Science Book a Day Interviews Loralee Leavitt

loralee-leavitt

Special thanks to Loralee Leavitt for answering 5 questions about her recently featured book – Candy Experiments

Loralee Leavitt received the Highlights Pewter Plate Award for Nonfiction Feature of the Year, Independent Readers for the “Candy Experiments” article published in Mothering magazine, and her articles in ParentMap helped that magazine win a Gold Award from Parenting Publications of America.  A popular freelance writer, she regularly contributes to CricketScoutingPocketsBoys’ QuestFun for KidzWriters’ Journal, and Highlights.  She has given Candy Experiments presentations at local and national events, school classrooms, science fairs, Halloween parties, and farmers’ markets.  Loralee lives in Kirkland, Washington, with her husband and three kids. – From Andrew McMeel Publishing

Loralee’s Homepage: http://www.loraleeleavitt.com

#1 – What was the impetus for writing Candy Experiments? I imagine you have a background in science as well?

When my oldest daughter was four, she asked if she could put some of her Halloween Nerds in water. She dissolved them and turned the water purple, and then we threw it away. A few days later, she asked again, and that’s when it hit me–she was ready to dissolve all of her Halloween candy (the candy I didn’t want her to eat anyway).  We covered the table with bowls of water and started dropping candy in. Then we started seeing crazy things, like floating M&M m’s. At some point, I also started seeing science principles at work, and we decided to develop a whole collection to teach science.

I do have a background in science. I took chemistry classes and minored in physics when I was in school, and then became a technical writer.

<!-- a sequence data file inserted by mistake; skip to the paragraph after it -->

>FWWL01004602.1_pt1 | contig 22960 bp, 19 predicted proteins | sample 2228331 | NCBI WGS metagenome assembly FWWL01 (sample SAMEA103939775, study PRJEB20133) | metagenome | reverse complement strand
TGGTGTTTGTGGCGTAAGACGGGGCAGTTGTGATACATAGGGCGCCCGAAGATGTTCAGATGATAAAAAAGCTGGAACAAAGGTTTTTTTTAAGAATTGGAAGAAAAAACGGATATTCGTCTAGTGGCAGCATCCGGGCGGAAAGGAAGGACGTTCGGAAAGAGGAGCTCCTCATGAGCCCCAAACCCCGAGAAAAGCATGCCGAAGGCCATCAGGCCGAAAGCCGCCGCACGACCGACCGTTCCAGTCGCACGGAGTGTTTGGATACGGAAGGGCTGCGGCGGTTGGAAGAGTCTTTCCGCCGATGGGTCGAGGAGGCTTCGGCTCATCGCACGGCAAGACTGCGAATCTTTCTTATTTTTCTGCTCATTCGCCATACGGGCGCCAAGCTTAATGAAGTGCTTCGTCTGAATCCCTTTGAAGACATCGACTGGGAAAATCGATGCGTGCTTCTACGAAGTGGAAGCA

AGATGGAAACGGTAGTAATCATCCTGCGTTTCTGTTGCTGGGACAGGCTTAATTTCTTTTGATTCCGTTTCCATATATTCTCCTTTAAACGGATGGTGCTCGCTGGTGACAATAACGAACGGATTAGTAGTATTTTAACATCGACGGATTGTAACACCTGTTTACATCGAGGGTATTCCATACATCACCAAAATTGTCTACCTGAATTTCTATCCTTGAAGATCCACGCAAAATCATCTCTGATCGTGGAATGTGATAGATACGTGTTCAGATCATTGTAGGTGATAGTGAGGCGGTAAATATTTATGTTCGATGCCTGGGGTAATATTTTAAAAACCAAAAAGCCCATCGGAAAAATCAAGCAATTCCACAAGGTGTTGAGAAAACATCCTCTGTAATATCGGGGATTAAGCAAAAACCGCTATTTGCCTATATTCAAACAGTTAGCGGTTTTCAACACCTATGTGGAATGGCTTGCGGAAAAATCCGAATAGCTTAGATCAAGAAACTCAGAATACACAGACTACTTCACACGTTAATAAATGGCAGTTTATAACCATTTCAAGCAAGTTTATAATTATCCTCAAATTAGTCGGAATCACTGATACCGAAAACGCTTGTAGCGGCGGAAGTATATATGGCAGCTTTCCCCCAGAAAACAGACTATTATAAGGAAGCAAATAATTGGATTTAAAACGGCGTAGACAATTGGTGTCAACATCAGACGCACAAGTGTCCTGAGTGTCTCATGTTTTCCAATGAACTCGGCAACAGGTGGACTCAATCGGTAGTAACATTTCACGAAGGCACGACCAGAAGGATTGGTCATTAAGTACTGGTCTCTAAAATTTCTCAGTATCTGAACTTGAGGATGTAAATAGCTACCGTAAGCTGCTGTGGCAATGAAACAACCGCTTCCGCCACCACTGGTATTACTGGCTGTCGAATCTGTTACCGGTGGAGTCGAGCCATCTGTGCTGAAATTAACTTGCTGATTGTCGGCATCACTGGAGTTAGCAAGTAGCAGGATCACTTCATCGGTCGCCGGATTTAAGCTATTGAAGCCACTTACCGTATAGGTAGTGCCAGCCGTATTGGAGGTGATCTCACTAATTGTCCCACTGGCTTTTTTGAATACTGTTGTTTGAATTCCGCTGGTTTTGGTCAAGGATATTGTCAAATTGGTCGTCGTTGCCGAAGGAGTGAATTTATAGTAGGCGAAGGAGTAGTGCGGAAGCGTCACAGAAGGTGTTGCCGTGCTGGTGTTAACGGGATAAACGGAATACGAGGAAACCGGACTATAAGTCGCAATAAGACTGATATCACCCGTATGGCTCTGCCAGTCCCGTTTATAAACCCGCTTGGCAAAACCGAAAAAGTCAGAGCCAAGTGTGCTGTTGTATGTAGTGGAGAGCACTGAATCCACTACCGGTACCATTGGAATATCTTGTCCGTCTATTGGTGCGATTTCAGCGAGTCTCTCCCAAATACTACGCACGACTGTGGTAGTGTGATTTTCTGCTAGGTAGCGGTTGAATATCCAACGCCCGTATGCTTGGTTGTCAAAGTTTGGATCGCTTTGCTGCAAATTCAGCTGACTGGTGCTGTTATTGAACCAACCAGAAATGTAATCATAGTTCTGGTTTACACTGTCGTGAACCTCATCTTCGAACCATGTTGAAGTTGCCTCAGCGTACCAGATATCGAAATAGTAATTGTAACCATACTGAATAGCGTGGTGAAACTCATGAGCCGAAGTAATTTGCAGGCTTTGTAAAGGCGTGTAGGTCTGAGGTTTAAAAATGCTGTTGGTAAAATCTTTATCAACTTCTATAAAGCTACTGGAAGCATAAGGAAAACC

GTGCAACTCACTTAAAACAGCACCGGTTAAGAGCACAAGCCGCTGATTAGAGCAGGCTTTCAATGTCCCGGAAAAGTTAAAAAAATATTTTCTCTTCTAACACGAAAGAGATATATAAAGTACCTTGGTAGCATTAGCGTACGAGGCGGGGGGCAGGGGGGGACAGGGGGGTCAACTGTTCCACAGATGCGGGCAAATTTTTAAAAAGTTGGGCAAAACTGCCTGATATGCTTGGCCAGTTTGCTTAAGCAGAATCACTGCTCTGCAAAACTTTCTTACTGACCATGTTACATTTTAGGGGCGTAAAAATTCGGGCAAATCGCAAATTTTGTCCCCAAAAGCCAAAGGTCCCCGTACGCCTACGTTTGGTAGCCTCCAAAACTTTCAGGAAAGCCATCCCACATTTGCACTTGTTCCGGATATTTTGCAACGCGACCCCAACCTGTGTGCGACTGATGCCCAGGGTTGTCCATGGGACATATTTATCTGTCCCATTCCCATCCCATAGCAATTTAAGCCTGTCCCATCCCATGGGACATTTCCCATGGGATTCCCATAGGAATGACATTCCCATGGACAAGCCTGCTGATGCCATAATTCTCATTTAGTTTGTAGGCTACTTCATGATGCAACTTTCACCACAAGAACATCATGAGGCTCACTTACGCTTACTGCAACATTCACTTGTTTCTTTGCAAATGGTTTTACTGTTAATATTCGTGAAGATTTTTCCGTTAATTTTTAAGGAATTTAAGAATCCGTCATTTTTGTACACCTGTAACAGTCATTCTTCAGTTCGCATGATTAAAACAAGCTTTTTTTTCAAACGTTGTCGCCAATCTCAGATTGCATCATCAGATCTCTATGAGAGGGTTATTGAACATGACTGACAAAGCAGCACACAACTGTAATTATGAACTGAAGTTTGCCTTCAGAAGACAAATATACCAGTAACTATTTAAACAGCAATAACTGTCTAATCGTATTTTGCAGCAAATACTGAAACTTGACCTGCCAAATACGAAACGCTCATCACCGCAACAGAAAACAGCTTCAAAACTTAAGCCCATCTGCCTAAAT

#2 – I believe you have divided the 50+ experiments in the book into various chapters. How have you organised the book?

I tried to organize the book by theme or subject. For instance, in Secret Ingredients I wrote about hidden extra ingredients in candy, like bubbles and glaze, and other things I was surprised to learn that candy contained.

#3 – What is your favourite experiment?

Dropping sour Warheads into baking soda water has been a crowd-pleaser from day one.  I also like dipping cotton candy into water and watching it disappear from the bottom up.

#4 – What has the response to you book been? From kids? Teachers? Parents?

I’ve gotten lots of emails from teachers and parents who love having a way to interest their kids in science and destroy some extra Halloween candy at the same time.  I also hear from a lot of kids, especially during science fair season–they have lots of favorite candy experiments they want to turn into science fair displays.

#5 – Are you working on any books/projects you can tell us about?

I recently got the great news that my publisher was begging for another Candy Experiments book. So I’m working on a follow-up collection with fun experiments like jumping Pop Rocks and color-changing gummy bears.

I also recently published Road Tripping, a book for families planning car trips. Although it’s very different from Candy Experiments,  I used some of the same tactics, finding fun activities and promoting family together time.

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